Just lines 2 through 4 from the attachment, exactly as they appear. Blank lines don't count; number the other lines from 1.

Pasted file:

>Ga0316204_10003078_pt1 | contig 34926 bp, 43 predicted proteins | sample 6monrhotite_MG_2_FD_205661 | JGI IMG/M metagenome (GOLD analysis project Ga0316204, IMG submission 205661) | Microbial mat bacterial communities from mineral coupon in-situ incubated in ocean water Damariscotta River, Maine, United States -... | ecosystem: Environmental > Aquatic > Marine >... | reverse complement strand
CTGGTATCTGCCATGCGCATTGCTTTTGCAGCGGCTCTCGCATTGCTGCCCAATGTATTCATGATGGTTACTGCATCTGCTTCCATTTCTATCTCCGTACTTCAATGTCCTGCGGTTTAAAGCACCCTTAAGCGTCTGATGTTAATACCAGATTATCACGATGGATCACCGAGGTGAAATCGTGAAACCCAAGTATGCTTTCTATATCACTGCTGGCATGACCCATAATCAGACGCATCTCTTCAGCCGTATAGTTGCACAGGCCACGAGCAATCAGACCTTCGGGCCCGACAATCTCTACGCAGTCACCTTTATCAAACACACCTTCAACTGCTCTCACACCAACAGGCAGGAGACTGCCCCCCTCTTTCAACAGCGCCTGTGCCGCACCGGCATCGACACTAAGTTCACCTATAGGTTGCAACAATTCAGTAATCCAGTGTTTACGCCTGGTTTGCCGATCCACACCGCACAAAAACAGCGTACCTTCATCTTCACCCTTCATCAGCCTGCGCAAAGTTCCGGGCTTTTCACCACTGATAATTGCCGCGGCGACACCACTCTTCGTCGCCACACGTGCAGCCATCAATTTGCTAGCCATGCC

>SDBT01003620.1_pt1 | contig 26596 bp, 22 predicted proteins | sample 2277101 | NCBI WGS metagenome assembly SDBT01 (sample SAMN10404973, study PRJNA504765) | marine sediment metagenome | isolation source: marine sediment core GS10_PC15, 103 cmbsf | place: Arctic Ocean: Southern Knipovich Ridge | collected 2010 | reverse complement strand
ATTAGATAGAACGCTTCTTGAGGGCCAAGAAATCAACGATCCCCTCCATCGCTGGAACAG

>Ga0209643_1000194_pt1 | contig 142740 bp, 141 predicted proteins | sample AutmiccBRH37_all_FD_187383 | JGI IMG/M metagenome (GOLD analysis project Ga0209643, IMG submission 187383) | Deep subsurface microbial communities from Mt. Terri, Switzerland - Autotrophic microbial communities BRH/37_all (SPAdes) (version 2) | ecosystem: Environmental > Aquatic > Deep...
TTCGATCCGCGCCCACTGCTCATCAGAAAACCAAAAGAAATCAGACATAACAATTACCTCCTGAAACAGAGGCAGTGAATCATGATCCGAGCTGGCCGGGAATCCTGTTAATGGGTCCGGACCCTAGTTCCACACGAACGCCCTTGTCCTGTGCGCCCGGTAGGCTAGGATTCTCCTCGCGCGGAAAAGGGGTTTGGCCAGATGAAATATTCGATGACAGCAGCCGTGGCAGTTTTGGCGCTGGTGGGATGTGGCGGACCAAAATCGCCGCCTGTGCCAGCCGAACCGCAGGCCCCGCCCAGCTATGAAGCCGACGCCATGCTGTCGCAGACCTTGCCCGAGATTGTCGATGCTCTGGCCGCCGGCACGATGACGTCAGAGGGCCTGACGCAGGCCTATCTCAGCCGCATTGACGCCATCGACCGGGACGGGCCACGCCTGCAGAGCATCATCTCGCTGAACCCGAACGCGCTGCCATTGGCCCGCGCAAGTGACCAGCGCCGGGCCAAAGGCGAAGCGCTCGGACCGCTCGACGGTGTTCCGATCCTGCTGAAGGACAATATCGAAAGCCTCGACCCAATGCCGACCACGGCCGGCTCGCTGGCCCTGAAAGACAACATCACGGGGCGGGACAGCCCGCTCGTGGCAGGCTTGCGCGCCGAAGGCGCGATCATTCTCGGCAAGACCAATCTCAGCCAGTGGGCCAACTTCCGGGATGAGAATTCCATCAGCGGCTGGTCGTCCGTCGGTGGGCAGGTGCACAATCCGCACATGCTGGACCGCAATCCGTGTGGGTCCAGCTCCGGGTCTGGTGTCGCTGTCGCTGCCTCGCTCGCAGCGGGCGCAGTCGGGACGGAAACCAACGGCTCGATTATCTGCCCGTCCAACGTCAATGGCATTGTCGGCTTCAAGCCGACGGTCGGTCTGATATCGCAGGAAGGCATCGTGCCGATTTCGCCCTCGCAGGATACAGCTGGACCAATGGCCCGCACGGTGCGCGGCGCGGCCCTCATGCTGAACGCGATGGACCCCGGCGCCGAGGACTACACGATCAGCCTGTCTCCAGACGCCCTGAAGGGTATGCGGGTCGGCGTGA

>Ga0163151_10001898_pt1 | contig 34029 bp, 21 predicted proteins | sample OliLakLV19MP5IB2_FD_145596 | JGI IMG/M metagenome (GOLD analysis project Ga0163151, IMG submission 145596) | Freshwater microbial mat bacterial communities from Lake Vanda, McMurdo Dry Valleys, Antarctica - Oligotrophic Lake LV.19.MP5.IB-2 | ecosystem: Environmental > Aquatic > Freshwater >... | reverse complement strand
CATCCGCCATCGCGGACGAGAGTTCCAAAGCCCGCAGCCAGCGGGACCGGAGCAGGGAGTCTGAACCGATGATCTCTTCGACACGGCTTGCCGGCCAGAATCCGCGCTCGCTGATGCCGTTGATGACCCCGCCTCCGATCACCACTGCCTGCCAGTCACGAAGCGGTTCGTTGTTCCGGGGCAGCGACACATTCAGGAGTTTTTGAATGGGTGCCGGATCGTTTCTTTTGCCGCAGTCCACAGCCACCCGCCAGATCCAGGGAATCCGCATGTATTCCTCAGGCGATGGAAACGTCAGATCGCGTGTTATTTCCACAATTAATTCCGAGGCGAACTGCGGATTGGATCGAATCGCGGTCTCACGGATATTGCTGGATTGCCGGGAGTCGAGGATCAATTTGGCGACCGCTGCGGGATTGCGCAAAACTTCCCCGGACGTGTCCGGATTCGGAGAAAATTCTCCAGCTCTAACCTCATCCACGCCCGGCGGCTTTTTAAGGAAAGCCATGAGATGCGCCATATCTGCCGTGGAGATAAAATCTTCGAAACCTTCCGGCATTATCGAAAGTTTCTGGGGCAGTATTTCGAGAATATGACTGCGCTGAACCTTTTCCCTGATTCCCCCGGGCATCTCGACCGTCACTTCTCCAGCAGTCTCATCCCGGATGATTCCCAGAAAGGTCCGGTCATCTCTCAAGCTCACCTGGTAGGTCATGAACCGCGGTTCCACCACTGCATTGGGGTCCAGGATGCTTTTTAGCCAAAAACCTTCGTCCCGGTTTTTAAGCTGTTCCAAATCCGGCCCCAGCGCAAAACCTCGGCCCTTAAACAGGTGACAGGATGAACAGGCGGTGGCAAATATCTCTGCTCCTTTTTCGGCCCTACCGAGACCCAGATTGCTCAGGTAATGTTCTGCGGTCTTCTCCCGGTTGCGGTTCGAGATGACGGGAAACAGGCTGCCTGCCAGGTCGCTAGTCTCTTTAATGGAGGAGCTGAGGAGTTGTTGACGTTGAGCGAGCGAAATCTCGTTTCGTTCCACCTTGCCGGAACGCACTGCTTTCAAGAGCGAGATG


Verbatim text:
CTGGTATCTGCCATGCGCATTGCTTTTGCAGCGGCTCTCGCATTGCTGCCCAATGTATTCATGATGGTTACTGCATCTGCTTCCATTTCTATCTCCGTACTTCAATGTCCTGCGGTTTAAAGCACCCTTAAGCGTCTGATGTTAATACCAGATTATCACGATGGATCACCGAGGTGAAATCGTGAAACCCAAGTATGCTTTCTATATCACTGCTGGCATGACCCATAATCAGACGCATCTCTTCAGCCGTATAGTTGCACAGGCCACGAGCAATCAGACCTTCGGGCCCGACAATCTCTACGCAGTCACCTTTATCAAACACACCTTCAACTGCTCTCACACCAACAGGCAGGAGACTGCCCCCCTCTTTCAACAGCGCCTGTGCCGCACCGGCATCGACACTAAGTTCACCTATAGGTTGCAACAATTCAGTAATCCAGTGTTTACGCCTGGTTTGCCGATCCACACCGCACAAAAACAGCGTACCTTCATCTTCACCCTTCATCAGCCTGCGCAAAGTTCCGGGCTTTTCACCACTGATAATTGCCGCGGCGACACCACTCTTCGTCGCCACACGTGCAGCCATCAATTTGCTAGCCATGCC

>SDBT01003620.1_pt1 | contig 26596 bp, 22 predicted proteins | sample 2277101 | NCBI WGS metagenome assembly SDBT01 (sample SAMN10404973, study PRJNA504765) | marine sediment metagenome | isolation source: marine sediment core GS10_PC15, 103 cmbsf | place: Arctic Ocean: Southern Knipovich Ridge | collected 2010 | reverse complement strand
ATTAGATAGAACGCTTCTTGAGGGCCAAGAAATCAACGATCCCCTCCATCGCTGGAACAG